I hadn’t actually heard of the term MOOCs before the schedule was announced, but I realised that I’d written about Massive Open Online Courses previously, with a previous blog post on Coursera and Udacity.  The panel, and those who provided questions from the audience, seemed to be weighted in favour of buzzword bingo and dismissing it as a good way to learn, in some cases purely on the basis that you got nothing out of it at the end in terms of a meaningful qualification from a recognised institute.  I wasn’t the only one to find it a little pompous to think that a qualification is the only reason to learn, judging by the twitter comments I saw and retweeted.  Many seem to miss the point that some people learn purely for the fun of it, while others learn for personal growth and expansion of knowledge.  Others use it as a springboard into further recognised courses, but for some people on the panel and in the audience, none of this was relevant, apparently.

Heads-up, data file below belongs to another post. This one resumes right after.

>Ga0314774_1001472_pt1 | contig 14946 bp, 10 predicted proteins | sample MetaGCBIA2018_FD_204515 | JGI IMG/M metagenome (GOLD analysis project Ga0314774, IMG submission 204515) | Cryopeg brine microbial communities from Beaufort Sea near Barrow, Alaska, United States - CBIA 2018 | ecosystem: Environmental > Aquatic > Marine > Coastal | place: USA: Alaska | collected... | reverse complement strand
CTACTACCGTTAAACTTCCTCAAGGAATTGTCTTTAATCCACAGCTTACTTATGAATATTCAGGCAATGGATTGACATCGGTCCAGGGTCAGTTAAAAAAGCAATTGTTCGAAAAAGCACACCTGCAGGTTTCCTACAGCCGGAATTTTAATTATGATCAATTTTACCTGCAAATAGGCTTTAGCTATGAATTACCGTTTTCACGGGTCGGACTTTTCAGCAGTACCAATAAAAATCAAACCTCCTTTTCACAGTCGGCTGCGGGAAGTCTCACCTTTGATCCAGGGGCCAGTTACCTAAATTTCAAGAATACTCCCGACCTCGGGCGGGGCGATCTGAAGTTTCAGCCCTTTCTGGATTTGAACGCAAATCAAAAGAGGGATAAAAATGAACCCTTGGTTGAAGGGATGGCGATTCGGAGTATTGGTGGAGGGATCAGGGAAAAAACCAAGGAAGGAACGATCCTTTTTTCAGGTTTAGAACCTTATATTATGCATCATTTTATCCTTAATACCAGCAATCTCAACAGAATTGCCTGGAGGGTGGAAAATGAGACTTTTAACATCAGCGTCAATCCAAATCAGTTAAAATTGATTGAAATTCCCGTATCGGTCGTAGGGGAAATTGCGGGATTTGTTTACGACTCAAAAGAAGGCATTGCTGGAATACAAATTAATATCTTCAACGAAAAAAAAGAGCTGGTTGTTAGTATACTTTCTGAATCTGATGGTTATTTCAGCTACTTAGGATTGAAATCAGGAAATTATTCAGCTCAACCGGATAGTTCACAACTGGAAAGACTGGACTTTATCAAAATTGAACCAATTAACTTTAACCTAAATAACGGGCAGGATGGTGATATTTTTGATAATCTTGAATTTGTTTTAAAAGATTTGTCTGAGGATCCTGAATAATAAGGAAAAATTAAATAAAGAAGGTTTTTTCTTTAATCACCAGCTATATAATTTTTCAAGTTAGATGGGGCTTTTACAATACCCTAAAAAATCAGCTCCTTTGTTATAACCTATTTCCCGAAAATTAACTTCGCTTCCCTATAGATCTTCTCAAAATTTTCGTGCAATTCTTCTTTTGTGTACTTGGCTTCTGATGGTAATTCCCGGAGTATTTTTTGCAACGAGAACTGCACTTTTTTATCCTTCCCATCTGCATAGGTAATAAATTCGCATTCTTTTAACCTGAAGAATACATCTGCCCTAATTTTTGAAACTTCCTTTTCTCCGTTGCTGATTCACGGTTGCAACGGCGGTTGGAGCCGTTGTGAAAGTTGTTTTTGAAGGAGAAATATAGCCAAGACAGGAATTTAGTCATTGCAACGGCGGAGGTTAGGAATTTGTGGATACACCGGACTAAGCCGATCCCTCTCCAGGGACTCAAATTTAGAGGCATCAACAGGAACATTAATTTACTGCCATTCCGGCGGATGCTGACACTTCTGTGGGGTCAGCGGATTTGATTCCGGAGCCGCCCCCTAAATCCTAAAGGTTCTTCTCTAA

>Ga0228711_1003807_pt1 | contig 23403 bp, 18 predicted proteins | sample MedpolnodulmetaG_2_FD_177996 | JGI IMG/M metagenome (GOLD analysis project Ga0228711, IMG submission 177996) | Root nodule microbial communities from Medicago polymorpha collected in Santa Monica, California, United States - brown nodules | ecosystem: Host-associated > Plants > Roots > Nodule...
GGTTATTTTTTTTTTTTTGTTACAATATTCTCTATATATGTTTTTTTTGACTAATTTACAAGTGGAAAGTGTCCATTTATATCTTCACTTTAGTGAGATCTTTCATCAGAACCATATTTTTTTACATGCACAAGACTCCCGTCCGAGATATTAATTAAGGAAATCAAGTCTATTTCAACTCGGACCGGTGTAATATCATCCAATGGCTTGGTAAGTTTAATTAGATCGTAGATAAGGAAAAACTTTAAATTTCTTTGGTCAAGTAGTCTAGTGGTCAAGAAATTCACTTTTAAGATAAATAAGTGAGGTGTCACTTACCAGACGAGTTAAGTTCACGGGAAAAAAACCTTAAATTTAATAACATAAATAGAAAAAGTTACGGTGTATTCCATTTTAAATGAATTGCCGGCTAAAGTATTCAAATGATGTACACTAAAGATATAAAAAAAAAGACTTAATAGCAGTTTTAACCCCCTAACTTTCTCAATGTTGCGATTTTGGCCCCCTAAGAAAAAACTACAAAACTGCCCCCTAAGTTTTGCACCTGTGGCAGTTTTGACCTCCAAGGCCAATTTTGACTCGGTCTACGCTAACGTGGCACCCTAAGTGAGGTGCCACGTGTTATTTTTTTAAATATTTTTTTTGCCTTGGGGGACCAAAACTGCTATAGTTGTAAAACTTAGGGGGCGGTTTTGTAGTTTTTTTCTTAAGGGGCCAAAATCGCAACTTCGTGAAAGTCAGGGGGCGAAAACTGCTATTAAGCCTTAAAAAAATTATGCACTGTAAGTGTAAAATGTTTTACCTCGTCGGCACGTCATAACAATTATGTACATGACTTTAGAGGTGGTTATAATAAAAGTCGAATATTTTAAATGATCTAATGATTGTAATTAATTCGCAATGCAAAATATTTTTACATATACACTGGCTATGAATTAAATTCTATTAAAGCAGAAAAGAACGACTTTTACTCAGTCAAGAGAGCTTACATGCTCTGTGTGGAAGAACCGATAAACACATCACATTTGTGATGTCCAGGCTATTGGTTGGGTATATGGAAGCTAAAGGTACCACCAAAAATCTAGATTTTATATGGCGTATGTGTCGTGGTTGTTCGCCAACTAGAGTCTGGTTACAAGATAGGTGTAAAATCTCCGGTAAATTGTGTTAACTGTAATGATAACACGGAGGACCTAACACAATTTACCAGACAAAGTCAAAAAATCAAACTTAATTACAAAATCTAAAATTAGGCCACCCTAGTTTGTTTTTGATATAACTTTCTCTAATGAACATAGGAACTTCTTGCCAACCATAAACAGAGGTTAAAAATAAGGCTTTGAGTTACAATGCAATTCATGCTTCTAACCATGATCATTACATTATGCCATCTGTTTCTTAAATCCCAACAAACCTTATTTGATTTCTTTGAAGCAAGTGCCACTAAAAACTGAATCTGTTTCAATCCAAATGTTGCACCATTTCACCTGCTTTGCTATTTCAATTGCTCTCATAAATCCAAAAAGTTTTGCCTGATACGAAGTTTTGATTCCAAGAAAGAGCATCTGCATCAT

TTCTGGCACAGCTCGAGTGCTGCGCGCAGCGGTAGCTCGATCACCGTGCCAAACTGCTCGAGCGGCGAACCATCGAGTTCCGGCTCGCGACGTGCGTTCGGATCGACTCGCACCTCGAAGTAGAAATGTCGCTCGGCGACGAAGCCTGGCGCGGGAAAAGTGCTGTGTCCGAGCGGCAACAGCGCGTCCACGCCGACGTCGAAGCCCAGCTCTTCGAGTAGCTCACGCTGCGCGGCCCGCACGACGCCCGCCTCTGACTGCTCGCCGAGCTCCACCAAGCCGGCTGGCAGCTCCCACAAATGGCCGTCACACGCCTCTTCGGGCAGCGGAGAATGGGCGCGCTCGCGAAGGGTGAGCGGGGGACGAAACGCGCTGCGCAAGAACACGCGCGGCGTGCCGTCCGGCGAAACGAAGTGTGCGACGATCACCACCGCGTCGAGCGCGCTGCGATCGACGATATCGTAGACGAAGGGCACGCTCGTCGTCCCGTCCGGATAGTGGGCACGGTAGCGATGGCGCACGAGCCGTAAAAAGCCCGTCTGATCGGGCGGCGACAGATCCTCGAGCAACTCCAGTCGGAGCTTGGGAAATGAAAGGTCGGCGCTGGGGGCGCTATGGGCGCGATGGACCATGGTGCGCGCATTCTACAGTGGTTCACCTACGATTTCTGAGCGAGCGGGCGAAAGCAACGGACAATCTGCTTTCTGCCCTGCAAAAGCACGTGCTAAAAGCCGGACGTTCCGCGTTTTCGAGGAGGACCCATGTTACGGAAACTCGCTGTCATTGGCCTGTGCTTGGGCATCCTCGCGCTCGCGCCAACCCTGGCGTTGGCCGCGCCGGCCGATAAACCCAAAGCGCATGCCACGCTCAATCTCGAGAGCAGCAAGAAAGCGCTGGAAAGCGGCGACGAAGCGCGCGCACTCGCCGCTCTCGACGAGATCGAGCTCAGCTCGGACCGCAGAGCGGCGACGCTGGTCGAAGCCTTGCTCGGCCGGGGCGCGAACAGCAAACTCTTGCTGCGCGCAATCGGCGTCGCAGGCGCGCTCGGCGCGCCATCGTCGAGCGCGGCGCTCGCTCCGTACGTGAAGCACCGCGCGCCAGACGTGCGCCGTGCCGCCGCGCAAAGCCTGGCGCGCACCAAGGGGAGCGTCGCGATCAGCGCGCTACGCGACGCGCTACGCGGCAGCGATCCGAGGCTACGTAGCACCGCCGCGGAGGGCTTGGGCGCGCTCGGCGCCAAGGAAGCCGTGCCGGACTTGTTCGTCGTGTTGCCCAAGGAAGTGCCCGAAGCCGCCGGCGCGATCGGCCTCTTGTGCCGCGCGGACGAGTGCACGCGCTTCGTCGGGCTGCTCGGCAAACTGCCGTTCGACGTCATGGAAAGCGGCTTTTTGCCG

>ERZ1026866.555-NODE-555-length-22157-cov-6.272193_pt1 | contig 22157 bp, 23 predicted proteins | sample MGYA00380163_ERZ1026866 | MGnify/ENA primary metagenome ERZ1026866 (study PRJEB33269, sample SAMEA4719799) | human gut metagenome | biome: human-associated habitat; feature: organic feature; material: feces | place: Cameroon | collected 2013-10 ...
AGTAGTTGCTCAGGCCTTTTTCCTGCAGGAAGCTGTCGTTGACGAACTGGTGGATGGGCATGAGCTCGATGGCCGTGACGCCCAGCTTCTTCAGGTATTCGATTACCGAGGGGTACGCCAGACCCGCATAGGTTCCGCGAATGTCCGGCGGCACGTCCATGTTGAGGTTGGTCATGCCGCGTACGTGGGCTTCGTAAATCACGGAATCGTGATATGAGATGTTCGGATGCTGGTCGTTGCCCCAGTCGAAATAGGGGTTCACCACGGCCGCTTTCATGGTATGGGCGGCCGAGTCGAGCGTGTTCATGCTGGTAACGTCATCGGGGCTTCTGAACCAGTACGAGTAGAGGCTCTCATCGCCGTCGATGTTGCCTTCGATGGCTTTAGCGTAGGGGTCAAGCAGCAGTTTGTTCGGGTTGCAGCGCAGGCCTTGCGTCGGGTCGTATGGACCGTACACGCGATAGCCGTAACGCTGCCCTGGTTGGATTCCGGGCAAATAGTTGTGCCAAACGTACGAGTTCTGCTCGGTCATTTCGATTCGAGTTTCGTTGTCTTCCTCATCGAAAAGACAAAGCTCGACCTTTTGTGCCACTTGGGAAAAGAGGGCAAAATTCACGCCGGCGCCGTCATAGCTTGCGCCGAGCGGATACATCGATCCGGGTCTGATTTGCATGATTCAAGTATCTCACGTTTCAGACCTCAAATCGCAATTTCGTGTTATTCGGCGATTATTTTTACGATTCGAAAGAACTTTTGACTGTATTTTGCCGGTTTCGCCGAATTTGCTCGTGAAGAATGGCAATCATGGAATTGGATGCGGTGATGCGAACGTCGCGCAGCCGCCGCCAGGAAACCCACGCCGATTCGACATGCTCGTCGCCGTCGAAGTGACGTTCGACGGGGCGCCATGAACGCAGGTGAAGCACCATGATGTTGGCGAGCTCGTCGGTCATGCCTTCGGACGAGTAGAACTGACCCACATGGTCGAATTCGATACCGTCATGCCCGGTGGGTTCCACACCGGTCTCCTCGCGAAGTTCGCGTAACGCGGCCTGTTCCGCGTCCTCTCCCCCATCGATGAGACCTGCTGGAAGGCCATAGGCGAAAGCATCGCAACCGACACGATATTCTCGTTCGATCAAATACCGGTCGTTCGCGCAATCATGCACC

After lunch, Nicola Whitton, of Manchester Metropolitan University began the first talk I was really interested in: “What is the Future of Digital Games and Learning?” In this talk she described the link between gamification and learning – citing examples from the offline world.  Systems offering a reward and recognition for learning isn’t a new concept, and I realised children naturally tend to turn challenging or boring tasks into games, particularly if they can challenge their friends at the same time.  As an aside, while searching for an actual example of this, I came across this site: http://www.makeuseof.com/tag/turn-daily-boring-household-chores-fun-game-children-highscore-house/ which looks quite interesting! So, explicitly teaching through gaming doesn’t sound like such a bad approach – Indeed some children would respond and engage better with it rather than the usual approach of talking at them while they sit around bored.

At the end of the talk she mentioned three things to take away:

  1. Think about rules, games, and game structure.  Think about breaking big goals into smaller goals, rewards, a way to see and visualise their progress.
  2. Do something unexpected in lessons to keep them on their toes.  Breaking the monotonous pattern of working will keep them focussed and they enjoy it more.